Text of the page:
Macho Hummer H2 Appeal To Macho Women
DETROIT, April 13, 2003; Michael Ellis writing for Reuters reported that, whether patrolling the streets of Baghdad or cruising downtown New York, the tank-like Humvee military truck and its civilian cousin the Hummer both ooze testosterone.
Just the kind of thing to counter the "girlie image" of her business, said Marcie Brogan, whose Detroit advertising agency owns a Hummer H1 and the new Hummer H2.
"It gave us a certain testosterone level that was missing," said the 54-year-old Brogan, one of a growing number of women lining up to buy Hummers.
Fully 95 percent of the owners of the Hummer H1 are men, many of whom drive the favored ride of actor Arnold Schwarzenegger on the most demanding off-road courses.
So when General Motors Corp. launched the more refined Hummer H2 last year, priced starting at $48,455, or less than half the price of an H1, executives hoped the new sport utility's quiet interior, smooth ride and lower price would broaden its appeal.
"We were estimating, given this (H1) is really a male, macho machine, that (H2 sales) would be 10 to 15 percent female," Hummer brand manager Mike DiGiovanni told Reuters.
But, perhaps not surprising in the age of "girl power," early sales figures show that as much as 27 percent of H2 buyers are women, and neither the war in Iraq nor a backlash against gas-thirsty SUVs are hurting sales.
Brogan said the bunker-like feel of the 6,400-pound Hummer H2 makes it seem safer than other vehicles on the road.
"I always vowed if they made a tank, I'd buy it, because I want to be safe," she said. "The safety aspect I think is key, and I think that's why women buy it."
U.S. safety officials have not yet released any crash test data for the H2.
Sales to women have helped make the Hummer H2 the top-selling full-size luxury sport utility vehicle on the U.S. market since it arrived at dealerships last summer.
GM has been able to do that without offering any consumer incentives on Hummers, unlike GM's other brands, which have been boosted with zero-percent financing offers. Wall Street analyst Rod Lache of Deutsche Banc Alex. Brown said GM could be making roughly $10,000 or more on each H2.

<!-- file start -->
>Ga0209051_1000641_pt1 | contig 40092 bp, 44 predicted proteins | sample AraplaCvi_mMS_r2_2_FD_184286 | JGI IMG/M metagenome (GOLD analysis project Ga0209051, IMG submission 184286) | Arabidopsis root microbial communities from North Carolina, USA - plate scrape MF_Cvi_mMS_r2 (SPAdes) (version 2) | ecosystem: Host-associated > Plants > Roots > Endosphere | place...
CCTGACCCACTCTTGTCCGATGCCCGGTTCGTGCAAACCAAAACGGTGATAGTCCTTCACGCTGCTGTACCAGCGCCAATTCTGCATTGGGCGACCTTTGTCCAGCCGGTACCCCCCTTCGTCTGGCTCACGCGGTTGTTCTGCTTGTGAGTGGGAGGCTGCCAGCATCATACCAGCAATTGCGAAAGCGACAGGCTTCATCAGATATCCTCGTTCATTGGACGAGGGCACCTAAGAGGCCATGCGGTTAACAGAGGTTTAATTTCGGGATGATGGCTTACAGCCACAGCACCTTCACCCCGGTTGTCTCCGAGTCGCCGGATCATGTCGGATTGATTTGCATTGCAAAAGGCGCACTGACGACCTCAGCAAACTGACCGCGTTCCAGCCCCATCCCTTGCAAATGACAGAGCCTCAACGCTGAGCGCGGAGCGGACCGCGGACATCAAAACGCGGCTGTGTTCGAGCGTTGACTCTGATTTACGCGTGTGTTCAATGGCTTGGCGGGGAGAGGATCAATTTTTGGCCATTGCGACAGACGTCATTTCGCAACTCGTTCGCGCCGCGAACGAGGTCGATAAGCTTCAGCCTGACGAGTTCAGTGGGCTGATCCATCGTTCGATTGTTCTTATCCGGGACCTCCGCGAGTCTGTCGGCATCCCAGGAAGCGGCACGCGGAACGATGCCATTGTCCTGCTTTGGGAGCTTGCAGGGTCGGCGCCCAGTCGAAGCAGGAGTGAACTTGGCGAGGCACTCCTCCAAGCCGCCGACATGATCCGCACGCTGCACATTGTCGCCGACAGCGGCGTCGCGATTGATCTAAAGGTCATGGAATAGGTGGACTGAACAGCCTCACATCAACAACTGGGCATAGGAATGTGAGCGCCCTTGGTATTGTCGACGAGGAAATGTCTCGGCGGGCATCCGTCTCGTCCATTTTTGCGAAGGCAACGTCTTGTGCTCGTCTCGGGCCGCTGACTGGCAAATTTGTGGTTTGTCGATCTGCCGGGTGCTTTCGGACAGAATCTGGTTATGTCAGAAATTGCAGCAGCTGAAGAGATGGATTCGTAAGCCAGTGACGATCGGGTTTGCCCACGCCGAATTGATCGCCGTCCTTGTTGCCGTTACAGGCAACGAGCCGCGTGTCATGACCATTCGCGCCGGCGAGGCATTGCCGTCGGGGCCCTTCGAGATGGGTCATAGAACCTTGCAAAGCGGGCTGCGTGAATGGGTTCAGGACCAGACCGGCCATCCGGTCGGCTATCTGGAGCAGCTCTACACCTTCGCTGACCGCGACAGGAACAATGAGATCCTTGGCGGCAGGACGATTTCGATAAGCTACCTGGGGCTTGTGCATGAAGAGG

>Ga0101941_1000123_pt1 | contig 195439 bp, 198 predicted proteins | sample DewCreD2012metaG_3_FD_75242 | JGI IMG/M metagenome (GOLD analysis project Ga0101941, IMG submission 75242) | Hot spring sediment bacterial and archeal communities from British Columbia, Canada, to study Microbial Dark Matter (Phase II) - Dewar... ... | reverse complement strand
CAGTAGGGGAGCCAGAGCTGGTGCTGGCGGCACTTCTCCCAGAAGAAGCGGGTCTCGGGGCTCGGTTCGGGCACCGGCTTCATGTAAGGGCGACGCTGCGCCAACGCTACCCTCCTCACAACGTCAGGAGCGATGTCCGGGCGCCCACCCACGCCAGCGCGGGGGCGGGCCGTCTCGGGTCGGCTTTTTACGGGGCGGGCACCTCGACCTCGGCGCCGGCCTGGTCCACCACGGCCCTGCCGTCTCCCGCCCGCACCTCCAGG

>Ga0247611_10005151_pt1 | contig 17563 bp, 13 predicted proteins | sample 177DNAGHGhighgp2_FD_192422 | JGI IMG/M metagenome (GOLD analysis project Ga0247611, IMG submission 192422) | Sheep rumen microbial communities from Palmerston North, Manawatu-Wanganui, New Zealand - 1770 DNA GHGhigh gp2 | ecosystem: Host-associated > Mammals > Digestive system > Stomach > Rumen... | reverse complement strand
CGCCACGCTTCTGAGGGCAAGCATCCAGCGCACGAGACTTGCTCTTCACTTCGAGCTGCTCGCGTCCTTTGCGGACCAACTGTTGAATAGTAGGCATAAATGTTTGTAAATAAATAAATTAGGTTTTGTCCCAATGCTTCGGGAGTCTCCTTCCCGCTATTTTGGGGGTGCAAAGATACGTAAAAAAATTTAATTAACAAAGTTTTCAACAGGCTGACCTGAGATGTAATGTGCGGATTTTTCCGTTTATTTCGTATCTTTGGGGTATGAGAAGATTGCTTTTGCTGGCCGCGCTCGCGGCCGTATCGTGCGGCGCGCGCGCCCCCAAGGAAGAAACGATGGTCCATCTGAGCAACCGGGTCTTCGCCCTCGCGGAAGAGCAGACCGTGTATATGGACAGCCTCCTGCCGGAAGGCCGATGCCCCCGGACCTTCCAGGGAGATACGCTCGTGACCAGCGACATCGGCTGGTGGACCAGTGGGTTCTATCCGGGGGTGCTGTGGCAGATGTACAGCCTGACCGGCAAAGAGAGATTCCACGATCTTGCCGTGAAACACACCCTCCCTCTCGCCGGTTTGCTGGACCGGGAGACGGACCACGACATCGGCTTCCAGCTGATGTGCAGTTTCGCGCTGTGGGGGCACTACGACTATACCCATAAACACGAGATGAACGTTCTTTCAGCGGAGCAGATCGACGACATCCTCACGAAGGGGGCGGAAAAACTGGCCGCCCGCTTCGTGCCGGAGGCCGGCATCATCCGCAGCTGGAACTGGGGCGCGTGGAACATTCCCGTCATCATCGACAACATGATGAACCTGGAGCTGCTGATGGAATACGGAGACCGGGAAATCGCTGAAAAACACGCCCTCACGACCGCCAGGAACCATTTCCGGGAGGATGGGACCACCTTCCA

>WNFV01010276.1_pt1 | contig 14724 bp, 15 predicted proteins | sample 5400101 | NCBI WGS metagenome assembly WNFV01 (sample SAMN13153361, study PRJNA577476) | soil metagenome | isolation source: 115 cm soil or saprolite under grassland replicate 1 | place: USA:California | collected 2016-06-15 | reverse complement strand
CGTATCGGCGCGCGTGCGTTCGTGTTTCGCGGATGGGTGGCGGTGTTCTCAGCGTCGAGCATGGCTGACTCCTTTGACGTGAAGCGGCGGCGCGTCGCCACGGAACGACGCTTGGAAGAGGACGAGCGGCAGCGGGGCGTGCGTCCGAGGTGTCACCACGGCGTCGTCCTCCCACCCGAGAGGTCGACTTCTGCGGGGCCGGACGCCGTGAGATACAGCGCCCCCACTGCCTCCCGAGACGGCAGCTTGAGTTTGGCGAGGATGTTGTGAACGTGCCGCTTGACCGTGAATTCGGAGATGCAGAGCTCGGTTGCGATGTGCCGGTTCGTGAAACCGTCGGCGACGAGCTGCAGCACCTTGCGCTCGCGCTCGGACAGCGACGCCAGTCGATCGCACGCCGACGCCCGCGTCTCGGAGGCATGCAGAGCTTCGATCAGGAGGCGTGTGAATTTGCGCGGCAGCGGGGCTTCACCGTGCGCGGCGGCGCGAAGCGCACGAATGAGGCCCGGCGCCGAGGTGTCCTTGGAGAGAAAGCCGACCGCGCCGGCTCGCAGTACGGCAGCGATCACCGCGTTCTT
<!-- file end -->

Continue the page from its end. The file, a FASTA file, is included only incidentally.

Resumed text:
GM sold 19,222 Hummer H2s in the United States during the seven months the SUV was on sale last year. This year GM is on pace to sell around 36,000. The Indiana plant were the H2 is made has been working overtime since last summer.
"A lot of the men that are buying the car, the wife ended up taking the car from them," said Paul Livernois, sales manager of Suburban Hummer in the Detroit suburb of Troy, Michigan. "The women absolutely love it, for the most part. It's less like the military Hummer and more like a luxury SUV."
Luxury isn't a word most would associate with the Hummer H1, which went into production shortly after the Gulf War in 1991 that made a hero out of the U.S. military's Humvee truck. Thanks to the war and the vehicle's brawny looks, the Hummer H1 had wider recognition than its annual sales of more than 700 would suggest.
Built to forge streams and surmount small walls, ruggedness took precedence over comfort. The engine of the Hummer H1, which sits in the middle of the passenger compartment covered by a hard plastic box, noisily overwhelms conversations.
When GM launched the H2 last year, it had to convince consumers that the new SUV was more than just a brute 'sport ute.'
Advertising, including some aimed at women, has helped change perceptions. One ad, featuring a woman driving down a city street, invites viewers to "Slip Into Something A Little More Metal." Another says the H2 offers to "Threaten Men in a Whole New Way."
"We know that the truck conveys rugged and tough," DiGiovanni said. "What we wanted to do in the advertising is, knowing we had nailed that, we really wanted to move it toward prestigious, a premium brand. We envisioned that as a difficult task to do."
H2 buyers, who have an average household income of about $200,000, the highest of any GM brand, have also proven to free-spending. They dole out $5,000 on average on outfitting the truck with dealer- and factory-installed options such as brush guards, side steps and luggage racks.
On 36,000 trucks, that totals $180 million. Even though Hummer accounts for less than 1 percent of GM's U.S. sales, it racks up about 40 percent of GM's car and truck accessory revenues, DiGiovanni said.
Licensed products such as die-cast models, T-shirts and the "Hummer Tactical Mountain Bike," a folding bike used by U.S. paratroopers that sells for $795, bring in additional revenues.
Given the broad appeal and high profits of the H2, DiGiovanni is optimistic about the prospects for a new smaller Hummer, the H3, which could go on sale as soon as 2005.
If the H3 is fully approved, it will be priced at the lower end of luxury SUVs, and could sell more than 100,000 units annually, he said.
"We think H3 is going to be very, very successful," he said. "It's a more viable, right-size truck for women buyers, as well as a lot of men too."